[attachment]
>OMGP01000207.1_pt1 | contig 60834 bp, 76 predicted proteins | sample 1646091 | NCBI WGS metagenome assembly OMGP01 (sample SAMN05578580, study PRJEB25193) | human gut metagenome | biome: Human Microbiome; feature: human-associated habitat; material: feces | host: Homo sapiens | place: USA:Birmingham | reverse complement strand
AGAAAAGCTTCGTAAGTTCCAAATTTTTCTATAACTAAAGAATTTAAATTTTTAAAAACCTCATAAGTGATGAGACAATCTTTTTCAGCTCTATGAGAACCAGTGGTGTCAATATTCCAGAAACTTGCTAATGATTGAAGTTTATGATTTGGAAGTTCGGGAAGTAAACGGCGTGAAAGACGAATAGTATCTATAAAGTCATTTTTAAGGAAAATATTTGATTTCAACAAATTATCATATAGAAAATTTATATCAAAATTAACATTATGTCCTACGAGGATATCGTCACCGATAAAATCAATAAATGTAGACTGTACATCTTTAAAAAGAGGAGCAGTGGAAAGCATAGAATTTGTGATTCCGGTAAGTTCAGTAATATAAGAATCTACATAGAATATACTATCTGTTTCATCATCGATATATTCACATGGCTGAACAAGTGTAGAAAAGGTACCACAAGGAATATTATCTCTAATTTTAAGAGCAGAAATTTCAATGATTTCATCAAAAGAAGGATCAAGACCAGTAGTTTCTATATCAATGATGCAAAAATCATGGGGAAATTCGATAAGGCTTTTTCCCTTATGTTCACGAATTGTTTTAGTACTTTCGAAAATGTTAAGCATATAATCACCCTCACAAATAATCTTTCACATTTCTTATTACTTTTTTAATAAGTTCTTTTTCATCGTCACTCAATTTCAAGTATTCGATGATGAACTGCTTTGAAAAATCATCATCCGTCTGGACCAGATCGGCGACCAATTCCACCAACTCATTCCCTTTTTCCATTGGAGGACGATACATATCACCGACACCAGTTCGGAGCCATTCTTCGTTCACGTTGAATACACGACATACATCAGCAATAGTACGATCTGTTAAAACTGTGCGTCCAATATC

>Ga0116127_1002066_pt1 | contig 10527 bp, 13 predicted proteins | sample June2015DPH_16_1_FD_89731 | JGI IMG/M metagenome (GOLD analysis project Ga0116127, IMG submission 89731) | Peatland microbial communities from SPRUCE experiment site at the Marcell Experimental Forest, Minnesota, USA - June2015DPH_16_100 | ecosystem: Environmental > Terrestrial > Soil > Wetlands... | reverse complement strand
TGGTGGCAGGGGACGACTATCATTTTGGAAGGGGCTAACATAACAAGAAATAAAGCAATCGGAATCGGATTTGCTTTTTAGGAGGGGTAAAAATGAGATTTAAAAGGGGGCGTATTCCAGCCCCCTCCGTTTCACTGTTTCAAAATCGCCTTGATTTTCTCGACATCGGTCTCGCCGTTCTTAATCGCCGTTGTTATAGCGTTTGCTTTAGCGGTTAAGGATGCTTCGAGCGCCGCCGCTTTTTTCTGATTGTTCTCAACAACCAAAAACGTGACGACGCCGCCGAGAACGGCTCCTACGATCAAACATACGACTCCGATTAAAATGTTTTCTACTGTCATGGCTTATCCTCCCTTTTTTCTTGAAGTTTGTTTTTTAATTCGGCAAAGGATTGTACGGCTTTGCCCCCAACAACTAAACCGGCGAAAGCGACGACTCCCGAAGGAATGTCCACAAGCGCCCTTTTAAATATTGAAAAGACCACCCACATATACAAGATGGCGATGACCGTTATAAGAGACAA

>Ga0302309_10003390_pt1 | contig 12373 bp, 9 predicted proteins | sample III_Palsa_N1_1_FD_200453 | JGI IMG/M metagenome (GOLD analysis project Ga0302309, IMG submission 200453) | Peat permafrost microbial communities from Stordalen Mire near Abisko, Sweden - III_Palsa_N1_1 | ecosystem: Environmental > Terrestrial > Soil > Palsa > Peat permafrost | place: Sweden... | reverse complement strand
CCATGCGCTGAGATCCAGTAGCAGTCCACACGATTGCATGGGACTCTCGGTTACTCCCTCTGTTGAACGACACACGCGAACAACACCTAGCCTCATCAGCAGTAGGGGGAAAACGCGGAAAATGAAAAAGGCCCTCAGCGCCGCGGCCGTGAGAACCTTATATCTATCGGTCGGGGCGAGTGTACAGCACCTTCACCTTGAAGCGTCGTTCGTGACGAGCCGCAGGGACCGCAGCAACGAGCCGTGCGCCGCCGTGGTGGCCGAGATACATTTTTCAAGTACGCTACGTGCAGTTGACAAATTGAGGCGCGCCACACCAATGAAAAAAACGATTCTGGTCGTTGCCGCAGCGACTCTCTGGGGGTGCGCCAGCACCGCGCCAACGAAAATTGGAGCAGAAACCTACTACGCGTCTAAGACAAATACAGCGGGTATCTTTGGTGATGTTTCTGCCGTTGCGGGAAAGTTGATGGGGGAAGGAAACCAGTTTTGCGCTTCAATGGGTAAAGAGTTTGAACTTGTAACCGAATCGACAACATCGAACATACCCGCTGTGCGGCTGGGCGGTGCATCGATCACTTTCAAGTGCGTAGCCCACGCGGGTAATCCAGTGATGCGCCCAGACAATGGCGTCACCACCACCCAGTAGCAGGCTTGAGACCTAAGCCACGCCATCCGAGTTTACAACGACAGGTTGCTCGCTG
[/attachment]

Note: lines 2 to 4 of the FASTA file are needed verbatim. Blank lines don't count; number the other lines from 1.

AGAAAAGCTTCGTAAGTTCCAAATTTTTCTATAACTAAAGAATTTAAATTTTTAAAAACCTCATAAGTGATGAGACAATCTTTTTCAGCTCTATGAGAACCAGTGGTGTCAATATTCCAGAAACTTGCTAATGATTGAAGTTTATGATTTGGAAGTTCGGGAAGTAAACGGCGTGAAAGACGAATAGTATCTATAAAGTCATTTTTAAGGAAAATATTTGATTTCAACAAATTATCATATAGAAAATTTATATCAAAATTAACATTATGTCCTACGAGGATATCGTCACCGATAAAATCAATAAATGTAGACTGTACATCTTTAAAAAGAGGAGCAGTGGAAAGCATAGAATTTGTGATTCCGGTAAGTTCAGTAATATAAGAATCTACATAGAATATACTATCTGTTTCATCATCGATATATTCACATGGCTGAACAAGTGTAGAAAAGGTACCACAAGGAATATTATCTCTAATTTTAAGAGCAGAAATTTCAATGATTTCATCAAAAGAAGGATCAAGACCAGTAGTTTCTATATCAATGATGCAAAAATCATGGGGAAATTCGATAAGGCTTTTTCCCTTATGTTCACGAATTGTTTTAGTACTTTCGAAAATGTTAAGCATATAATCACCCTCACAAATAATCTTTCACATTTCTTATTACTTTTTTAATAAGTTCTTTTTCATCGTCACTCAATTTCAAGTATTCGATGATGAACTGCTTTGAAAAATCATCATCCGTCTGGACCAGATCGGCGACCAATTCCACCAACTCATTCCCTTTTTCCATTGGAGGACGATACATATCACCGACACCAGTTCGGAGCCATTCTTCGTTCACGTTGAATACACGACATACATCAGCAATAGTACGATCTGTTAAAACTGTGCGTCCAATATC

>Ga0116127_1002066_pt1 | contig 10527 bp, 13 predicted proteins | sample June2015DPH_16_1_FD_89731 | JGI IMG/M metagenome (GOLD analysis project Ga0116127, IMG submission 89731) | Peatland microbial communities from SPRUCE experiment site at the Marcell Experimental Forest, Minnesota, USA - June2015DPH_16_100 | ecosystem: Environmental > Terrestrial > Soil > Wetlands... | reverse complement strand
TGGTGGCAGGGGACGACTATCATTTTGGAAGGGGCTAACATAACAAGAAATAAAGCAATCGGAATCGGATTTGCTTTTTAGGAGGGGTAAAAATGAGATTTAAAAGGGGGCGTATTCCAGCCCCCTCCGTTTCACTGTTTCAAAATCGCCTTGATTTTCTCGACATCGGTCTCGCCGTTCTTAATCGCCGTTGTTATAGCGTTTGCTTTAGCGGTTAAGGATGCTTCGAGCGCCGCCGCTTTTTTCTGATTGTTCTCAACAACCAAAAACGTGACGACGCCGCCGAGAACGGCTCCTACGATCAAACATACGACTCCGATTAAAATGTTTTCTACTGTCATGGCTTATCCTCCCTTTTTTCTTGAAGTTTGTTTTTTAATTCGGCAAAGGATTGTACGGCTTTGCCCCCAACAACTAAACCGGCGAAAGCGACGACTCCCGAAGGAATGTCCACAAGCGCCCTTTTAAATATTGAAAAGACCACCCACATATACAAGATGGCGATGACCGTTATAAGAGACAA